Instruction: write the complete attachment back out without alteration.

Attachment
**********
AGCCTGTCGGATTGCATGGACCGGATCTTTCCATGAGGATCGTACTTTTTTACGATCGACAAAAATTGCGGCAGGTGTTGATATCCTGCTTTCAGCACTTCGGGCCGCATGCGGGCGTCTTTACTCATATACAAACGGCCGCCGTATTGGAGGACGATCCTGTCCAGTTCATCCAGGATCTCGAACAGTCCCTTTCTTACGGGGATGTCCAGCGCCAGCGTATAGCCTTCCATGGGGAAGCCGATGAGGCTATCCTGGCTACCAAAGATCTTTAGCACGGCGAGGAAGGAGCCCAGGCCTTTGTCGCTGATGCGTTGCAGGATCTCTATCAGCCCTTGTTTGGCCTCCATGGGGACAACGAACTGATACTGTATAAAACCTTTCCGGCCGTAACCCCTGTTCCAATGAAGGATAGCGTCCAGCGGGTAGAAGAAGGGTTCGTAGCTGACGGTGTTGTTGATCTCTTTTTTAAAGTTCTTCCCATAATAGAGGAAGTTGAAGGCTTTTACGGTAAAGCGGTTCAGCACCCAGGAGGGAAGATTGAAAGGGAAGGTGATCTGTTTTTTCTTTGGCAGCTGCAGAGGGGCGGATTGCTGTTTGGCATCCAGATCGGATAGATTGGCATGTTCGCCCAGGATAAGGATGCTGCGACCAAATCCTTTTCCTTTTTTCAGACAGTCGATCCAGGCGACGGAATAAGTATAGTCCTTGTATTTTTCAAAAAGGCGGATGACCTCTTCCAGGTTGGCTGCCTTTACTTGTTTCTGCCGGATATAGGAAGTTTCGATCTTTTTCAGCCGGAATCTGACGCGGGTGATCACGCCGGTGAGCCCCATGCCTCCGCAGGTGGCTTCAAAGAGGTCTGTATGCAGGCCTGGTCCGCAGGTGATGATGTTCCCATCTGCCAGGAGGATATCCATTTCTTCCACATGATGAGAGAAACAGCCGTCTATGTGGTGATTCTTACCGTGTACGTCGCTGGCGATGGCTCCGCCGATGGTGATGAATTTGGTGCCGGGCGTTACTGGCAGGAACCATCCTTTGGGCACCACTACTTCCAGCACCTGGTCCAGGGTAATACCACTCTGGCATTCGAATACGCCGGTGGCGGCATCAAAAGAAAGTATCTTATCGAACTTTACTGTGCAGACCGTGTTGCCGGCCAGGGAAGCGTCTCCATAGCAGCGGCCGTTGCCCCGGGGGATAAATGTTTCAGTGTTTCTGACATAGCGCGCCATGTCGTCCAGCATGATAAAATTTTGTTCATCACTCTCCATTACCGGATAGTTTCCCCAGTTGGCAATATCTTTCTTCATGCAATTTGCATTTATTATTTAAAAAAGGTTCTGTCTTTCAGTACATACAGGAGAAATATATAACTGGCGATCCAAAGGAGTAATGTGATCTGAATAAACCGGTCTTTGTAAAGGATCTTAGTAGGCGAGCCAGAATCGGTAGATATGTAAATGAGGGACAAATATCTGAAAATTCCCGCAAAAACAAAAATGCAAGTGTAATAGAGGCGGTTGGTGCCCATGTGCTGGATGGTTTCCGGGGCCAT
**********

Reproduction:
AGCCTGTCGGATTGCATGGACCGGATCTTTCCATGAGGATCGTACTTTTTTACGATCGACAAAAATTGCGGCAGGTGTTGATATCCTGCTTTCAGCACTTCGGGCCGCATGCGGGCGTCTTTACTCATATACAAACGGCCGCCGTATTGGAGGACGATCCTGTCCAGTTCATCCAGGATCTCGAACAGTCCCTTTCTTACGGGGATGTCCAGCGCCAGCGTATAGCCTTCCATGGGGAAGCCGATGAGGCTATCCTGGCTACCAAAGATCTTTAGCACGGCGAGGAAGGAGCCCAGGCCTTTGTCGCTGATGCGTTGCAGGATCTCTATCAGCCCTTGTTTGGCCTCCATGGGGACAACGAACTGATACTGTATAAAACCTTTCCGGCCGTAACCCCTGTTCCAATGAAGGATAGCGTCCAGCGGGTAGAAGAAGGGTTCGTAGCTGACGGTGTTGTTGATCTCTTTTTTAAAGTTCTTCCCATAATAGAGGAAGTTGAAGGCTTTTACGGTAAAGCGGTTCAGCACCCAGGAGGGAAGATTGAAAGGGAAGGTGATCTGTTTTTTCTTTGGCAGCTGCAGAGGGGCGGATTGCTGTTTGGCATCCAGATCGGATAGATTGGCATGTTCGCCCAGGATAAGGATGCTGCGACCAAATCCTTTTCCTTTTTTCAGACAGTCGATCCAGGCGACGGAATAAGTATAGTCCTTGTATTTTTCAAAAAGGCGGATGACCTCTTCCAGGTTGGCTGCCTTTACTTGTTTCTGCCGGATATAGGAAGTTTCGATCTTTTTCAGCCGGAATCTGACGCGGGTGATCACGCCGGTGAGCCCCATGCCTCCGCAGGTGGCTTCAAAGAGGTCTGTATGCAGGCCTGGTCCGCAGGTGATGATGTTCCCATCTGCCAGGAGGATATCCATTTCTTCCACATGATGAGAGAAACAGCCGTCTATGTGGTGATTCTTACCGTGTACGTCGCTGGCGATGGCTCCGCCGATGGTGATGAATTTGGTGCCGGGCGTTACTGGCAGGAACCATCCTTTGGGCACCACTACTTCCAGCACCTGGTCCAGGGTAATACCACTCTGGCATTCGAATACGCCGGTGGCGGCATCAAAAGAAAGTATCTTATCGAACTTTACTGTGCAGACCGTGTTGCCGGCCAGGGAAGCGTCTCCATAGCAGCGGCCGTTGCCCCGGGGGATAAATGTTTCAGTGTTTCTGACATAGCGCGCCATGTCGTCCAGCATGATAAAATTTTGTTCATCACTCTCCATTACCGGATAGTTTCCCCAGTTGGCAATATCTTTCTTCATGCAATTTGCATTTATTATTTAAAAAAGGTTCTGTCTTTCAGTACATACAGGAGAAATATATAACTGGCGATCCAAAGGAGTAATGTGATCTGAATAAACCGGTCTTTGTAAAGGATCTTAGTAGGCGAGCCAGAATCGGTAGATATGTAAATGAGGGACAAATATCTGAAAATTCCCGCAAAAACAAAAATGCAAGTGTAATAGAGGCGGTTGGTGCCCATGTGCTGGATGGTTTCCGGGGCCAT